Apparently, two black holes collided way back in the 8th century and showered our little planet with gamma rays. That finally explains the thousands of over-sized and oddly-proportioned human skeletons archaeologists have found over the years after excavating cemeteries of that era. After careful study, scientists now report these roughly 1200-year-old skeletons appeared to be from individuals suffering from some kind of intermittent gigantism, possibly triggered by rage or other stress factors.
"These findings are incredible," Dr. Jacob Kurtzberg of the Thousand Oaks Institute of Medieval Studies, said at a press conference early Thursday.
His colleage, Dr. Stanley M. Lieber, added, "Frankly, we marvel at this new understanding of a crucial era in the development of European culture. For example, it was during this period we noted the use of larger stones in architecture. Previously we assumed this was due to advances in technology, but now we think they might have been the result of good old-fashioned muscle power."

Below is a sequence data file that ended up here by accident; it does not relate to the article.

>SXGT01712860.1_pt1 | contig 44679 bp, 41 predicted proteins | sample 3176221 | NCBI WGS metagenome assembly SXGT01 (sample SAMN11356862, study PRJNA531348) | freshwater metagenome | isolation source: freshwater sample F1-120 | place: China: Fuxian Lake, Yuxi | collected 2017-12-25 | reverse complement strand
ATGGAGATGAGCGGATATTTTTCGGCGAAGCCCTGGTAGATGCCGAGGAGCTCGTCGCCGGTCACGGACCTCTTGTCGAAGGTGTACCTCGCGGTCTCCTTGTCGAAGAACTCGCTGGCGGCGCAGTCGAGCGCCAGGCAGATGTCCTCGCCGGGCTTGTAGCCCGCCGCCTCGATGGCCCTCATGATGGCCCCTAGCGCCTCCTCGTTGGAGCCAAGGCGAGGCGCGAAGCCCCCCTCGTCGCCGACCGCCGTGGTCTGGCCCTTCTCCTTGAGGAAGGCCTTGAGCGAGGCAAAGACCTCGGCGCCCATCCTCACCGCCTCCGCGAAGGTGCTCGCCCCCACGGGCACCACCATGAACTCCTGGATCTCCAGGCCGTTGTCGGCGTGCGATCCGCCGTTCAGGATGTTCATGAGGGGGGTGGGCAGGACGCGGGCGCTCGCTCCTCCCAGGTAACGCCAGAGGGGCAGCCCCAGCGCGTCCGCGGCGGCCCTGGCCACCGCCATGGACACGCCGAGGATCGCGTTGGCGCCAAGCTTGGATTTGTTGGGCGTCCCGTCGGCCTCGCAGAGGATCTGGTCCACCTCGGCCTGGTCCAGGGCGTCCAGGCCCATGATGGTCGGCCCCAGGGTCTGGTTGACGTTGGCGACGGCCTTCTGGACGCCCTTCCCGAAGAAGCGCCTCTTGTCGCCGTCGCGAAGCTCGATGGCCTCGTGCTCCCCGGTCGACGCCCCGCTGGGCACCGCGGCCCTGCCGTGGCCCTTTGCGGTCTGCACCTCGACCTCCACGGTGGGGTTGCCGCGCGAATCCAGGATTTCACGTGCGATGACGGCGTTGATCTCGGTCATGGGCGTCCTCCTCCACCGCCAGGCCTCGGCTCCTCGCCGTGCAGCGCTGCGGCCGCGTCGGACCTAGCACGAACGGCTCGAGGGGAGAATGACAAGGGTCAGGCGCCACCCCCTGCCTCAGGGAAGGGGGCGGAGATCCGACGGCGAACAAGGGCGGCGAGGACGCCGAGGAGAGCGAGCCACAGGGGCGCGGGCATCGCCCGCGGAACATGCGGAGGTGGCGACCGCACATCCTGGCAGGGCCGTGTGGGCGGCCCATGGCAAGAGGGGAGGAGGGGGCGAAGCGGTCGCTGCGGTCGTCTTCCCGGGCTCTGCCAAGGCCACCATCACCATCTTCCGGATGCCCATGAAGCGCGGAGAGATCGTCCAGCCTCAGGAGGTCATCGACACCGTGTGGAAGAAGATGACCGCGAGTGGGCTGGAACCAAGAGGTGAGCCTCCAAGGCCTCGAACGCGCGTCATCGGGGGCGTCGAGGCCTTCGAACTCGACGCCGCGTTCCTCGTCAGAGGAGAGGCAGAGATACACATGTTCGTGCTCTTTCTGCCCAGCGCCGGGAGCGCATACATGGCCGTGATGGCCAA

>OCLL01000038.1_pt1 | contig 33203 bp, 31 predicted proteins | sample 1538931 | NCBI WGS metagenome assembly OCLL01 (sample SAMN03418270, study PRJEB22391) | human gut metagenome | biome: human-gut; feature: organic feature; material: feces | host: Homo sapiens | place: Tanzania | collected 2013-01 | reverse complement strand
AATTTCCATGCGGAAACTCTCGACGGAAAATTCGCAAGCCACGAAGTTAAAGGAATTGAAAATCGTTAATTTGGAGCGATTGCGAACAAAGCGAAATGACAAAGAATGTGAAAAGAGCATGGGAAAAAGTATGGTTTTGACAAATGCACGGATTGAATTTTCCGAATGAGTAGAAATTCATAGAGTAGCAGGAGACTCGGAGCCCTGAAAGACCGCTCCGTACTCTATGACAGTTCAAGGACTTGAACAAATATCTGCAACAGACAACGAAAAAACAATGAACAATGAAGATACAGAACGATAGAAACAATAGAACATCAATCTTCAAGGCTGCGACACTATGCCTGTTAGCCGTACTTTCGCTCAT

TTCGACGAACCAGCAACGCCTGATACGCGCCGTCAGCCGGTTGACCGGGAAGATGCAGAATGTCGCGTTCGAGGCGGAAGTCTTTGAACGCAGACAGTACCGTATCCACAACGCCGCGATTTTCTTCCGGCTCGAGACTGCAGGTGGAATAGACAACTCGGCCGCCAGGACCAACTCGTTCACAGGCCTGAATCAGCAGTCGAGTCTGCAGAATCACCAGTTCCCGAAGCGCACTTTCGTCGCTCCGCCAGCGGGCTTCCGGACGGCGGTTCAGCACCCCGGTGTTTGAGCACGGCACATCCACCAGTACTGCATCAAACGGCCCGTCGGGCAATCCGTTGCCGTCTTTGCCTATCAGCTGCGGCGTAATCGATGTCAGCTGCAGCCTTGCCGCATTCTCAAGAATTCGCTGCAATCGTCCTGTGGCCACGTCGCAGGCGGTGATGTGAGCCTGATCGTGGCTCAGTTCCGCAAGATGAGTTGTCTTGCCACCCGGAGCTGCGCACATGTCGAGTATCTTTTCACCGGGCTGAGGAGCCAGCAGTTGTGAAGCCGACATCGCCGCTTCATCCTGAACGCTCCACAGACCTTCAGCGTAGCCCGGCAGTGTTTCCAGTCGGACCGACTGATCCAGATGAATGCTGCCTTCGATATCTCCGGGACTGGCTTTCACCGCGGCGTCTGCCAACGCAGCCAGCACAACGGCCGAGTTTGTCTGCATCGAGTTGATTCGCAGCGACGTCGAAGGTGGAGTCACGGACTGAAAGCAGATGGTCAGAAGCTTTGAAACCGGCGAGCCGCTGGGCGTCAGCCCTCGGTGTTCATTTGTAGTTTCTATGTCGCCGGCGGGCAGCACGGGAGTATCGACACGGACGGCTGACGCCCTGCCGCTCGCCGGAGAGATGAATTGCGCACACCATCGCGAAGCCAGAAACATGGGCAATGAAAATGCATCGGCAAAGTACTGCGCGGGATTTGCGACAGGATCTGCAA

Kurtzberg and Lieber then agreed that such gamma ray-induced gigantism might have rendered the individuals' skin a strange, unearthly coloration, such as gray, red or even green. The scientists added that further research would be needed, as well as finding more well-preserved bodies with skin and muscle tissue remaining.
"I would also expect that tissue to be denser, much denser, than that of contemporaries who were unaffected by the rays," Kurtzberg said before lighting a large cigar and returning to work.
Lieber remained at the press conference for several hours, regaling reporters with stories of how he, Kurtzberg and several other scientists, each of whom he identified with an inventive, sometimes rhyming nickname, pieced together the stories of these hulking medieval people and their lives before closing the event with an obscure Latin word.